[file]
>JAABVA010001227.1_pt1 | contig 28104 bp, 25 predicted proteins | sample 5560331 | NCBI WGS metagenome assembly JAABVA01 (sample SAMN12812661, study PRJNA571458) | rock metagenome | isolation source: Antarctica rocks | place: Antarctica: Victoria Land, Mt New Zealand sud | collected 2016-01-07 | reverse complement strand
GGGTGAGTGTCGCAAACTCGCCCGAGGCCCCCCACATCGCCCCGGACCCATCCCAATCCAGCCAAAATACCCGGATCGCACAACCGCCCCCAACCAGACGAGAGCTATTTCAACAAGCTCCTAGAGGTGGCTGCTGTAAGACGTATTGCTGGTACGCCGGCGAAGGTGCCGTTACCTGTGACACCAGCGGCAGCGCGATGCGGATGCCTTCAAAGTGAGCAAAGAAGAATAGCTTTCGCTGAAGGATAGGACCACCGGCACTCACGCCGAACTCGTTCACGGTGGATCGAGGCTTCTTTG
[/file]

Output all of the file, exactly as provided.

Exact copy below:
>JAABVA010001227.1_pt1 | contig 28104 bp, 25 predicted proteins | sample 5560331 | NCBI WGS metagenome assembly JAABVA01 (sample SAMN12812661, study PRJNA571458) | rock metagenome | isolation source: Antarctica rocks | place: Antarctica: Victoria Land, Mt New Zealand sud | collected 2016-01-07 | reverse complement strand
GGGTGAGTGTCGCAAACTCGCCCGAGGCCCCCCACATCGCCCCGGACCCATCCCAATCCAGCCAAAATACCCGGATCGCACAACCGCCCCCAACCAGACGAGAGCTATTTCAACAAGCTCCTAGAGGTGGCTGCTGTAAGACGTATTGCTGGTACGCCGGCGAAGGTGCCGTTACCTGTGACACCAGCGGCAGCGCGATGCGGATGCCTTCAAAGTGAGCAAAGAAGAATAGCTTTCGCTGAAGGATAGGACCACCGGCACTCACGCCGAACTCGTTCACGGTGGATCGAGGCTTCTTTG